Chick-Fil-A may have bitten off more than it can chew in threatening a Vermont artist for his “Eat More Kale” T-shirts, which the chicken chain says violate its trademark rights to their slogan “Eat Mor Chikin.” The pro-vegetable maxim has become a battle cry against the “corporate bullying” that many say infringe on Vermont’s small business and local food culture.
Bo Muller-Moore received a cease-and-desist letter from Chick-Fil-A in October after he tried to trademark the Eat More Kale designs that have grown so popular as to have their own imitators online.
Muller-Moore has been making the shirts since 2000 and has even sparred with Chick-Fil-A before in 2006. The previous cease-and-desist letter demanded Muller-Moore stop printing the shirts and relinquish his inventory to Chick-Fil-A, but his lawyer prevented litigation. His recent move to trademark the questionably similar phrase triggered the October letter, which demands that he “cease and forever desist” use of the phrase “eat more kale,” abandon his trademark application and turn over his website to Chick-Fil-A.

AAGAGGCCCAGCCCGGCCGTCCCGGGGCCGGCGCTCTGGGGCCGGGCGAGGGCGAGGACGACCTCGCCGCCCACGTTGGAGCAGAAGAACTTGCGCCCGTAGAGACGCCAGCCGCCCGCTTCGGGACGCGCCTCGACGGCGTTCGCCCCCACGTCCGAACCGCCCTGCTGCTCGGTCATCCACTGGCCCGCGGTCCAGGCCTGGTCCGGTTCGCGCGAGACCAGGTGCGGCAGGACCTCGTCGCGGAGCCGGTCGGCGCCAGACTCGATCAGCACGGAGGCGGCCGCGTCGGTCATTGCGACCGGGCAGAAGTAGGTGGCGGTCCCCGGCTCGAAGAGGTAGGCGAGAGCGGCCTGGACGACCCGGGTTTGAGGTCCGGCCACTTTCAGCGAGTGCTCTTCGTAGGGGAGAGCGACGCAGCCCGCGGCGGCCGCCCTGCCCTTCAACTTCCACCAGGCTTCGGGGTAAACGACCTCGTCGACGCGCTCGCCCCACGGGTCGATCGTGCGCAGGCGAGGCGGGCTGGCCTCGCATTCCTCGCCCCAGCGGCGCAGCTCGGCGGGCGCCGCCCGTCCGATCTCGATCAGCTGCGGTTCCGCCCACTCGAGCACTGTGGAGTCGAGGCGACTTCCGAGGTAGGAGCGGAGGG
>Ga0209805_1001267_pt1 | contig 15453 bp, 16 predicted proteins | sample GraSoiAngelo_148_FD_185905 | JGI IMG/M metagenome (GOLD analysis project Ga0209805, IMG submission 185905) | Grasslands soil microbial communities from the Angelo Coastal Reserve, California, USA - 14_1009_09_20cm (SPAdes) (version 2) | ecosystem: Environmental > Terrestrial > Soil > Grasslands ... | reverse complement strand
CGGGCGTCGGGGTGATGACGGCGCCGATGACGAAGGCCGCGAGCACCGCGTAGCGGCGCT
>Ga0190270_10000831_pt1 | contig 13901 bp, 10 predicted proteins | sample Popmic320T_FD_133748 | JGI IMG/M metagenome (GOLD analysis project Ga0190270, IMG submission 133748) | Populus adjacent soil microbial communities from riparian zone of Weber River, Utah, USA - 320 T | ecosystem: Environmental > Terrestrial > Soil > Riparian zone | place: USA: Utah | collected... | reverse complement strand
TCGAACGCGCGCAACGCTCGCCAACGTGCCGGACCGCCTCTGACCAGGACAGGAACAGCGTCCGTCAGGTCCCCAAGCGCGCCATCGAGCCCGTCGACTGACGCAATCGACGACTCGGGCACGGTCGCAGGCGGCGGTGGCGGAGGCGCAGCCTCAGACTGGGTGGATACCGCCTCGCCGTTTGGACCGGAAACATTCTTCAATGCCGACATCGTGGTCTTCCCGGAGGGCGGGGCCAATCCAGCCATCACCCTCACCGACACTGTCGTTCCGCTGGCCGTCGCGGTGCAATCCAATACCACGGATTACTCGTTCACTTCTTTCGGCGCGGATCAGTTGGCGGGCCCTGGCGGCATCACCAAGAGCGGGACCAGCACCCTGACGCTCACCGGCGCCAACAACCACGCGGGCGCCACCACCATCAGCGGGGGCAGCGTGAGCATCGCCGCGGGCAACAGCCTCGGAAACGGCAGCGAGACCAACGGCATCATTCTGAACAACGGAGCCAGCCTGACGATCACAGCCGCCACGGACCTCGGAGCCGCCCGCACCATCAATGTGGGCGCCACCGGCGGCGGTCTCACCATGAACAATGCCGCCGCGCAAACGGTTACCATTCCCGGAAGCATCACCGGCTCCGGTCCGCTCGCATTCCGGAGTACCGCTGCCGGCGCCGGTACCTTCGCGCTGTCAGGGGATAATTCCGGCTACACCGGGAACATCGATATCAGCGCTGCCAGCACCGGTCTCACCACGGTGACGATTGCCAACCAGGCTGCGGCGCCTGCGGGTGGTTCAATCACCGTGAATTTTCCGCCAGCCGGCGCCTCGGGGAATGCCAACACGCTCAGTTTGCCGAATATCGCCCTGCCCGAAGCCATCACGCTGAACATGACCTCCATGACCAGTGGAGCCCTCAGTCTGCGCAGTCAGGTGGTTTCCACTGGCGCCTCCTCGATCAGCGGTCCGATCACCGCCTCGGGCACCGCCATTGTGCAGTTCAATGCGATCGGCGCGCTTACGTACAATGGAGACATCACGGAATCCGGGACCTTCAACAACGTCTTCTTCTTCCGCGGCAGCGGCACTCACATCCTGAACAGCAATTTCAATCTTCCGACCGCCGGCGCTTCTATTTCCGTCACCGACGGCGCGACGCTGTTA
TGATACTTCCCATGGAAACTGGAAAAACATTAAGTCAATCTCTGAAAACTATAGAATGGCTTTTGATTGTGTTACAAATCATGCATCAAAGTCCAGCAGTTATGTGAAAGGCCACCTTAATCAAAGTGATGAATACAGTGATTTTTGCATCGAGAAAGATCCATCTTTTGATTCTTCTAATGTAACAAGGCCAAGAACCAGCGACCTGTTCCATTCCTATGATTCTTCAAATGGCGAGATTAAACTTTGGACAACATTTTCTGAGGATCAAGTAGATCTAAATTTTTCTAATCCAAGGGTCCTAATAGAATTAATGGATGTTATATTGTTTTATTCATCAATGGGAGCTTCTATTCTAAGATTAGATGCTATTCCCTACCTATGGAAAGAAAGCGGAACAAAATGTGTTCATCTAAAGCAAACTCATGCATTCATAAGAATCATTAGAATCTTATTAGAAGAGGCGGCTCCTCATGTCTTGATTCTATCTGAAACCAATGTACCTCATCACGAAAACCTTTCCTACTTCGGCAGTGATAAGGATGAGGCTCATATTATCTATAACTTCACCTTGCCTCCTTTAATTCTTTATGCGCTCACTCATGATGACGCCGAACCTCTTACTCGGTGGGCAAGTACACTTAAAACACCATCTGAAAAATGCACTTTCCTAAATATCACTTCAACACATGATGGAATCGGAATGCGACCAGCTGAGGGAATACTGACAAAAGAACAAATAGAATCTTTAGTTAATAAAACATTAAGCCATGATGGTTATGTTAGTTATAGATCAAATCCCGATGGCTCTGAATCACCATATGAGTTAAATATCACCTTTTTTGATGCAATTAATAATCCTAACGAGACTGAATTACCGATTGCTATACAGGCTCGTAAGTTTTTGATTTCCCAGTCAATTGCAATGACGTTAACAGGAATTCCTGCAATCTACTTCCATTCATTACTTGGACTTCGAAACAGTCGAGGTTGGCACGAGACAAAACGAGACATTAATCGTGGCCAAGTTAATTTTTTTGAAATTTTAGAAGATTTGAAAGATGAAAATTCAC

Vermont Governor Peter Shumlin recently announced the formation of Team Kale to raise money for Mullen-Moore’s legal defense fund. The grassroots campaign is as much about the leafy superfood as it is about sustainable agriculture and local business. Borrowing from another trademarked phrase, Shumlin told a press conference, “Don’t mess with Vermont. Don’t mess with kale. And Chick-fil-A, get out of the way because we are going to win this one.”
The Change.org petition, started by a fellow Vermonter, has been signed by more than 24,000 supporters demanding they stop blocking the artist’s trademark application since the locally sourced T-shirts are no threat to their national business.
Muller-Moore and his lawyer don’t know how long it will take in court or how much it will cost to defend against allegations that Eat More Kale dilutes Chick-Fil-A’s ad campaign and confuses their customers. There are no Chick-Fil-A restaurants in Vermont, and arguably little room for confusion between T-shirts and chicken sandwiches, but the restaurant maintains that protecting its trademark “does not allow us to differentiate between a large company or a small enterprise . . .”
image: Geoff Livingston
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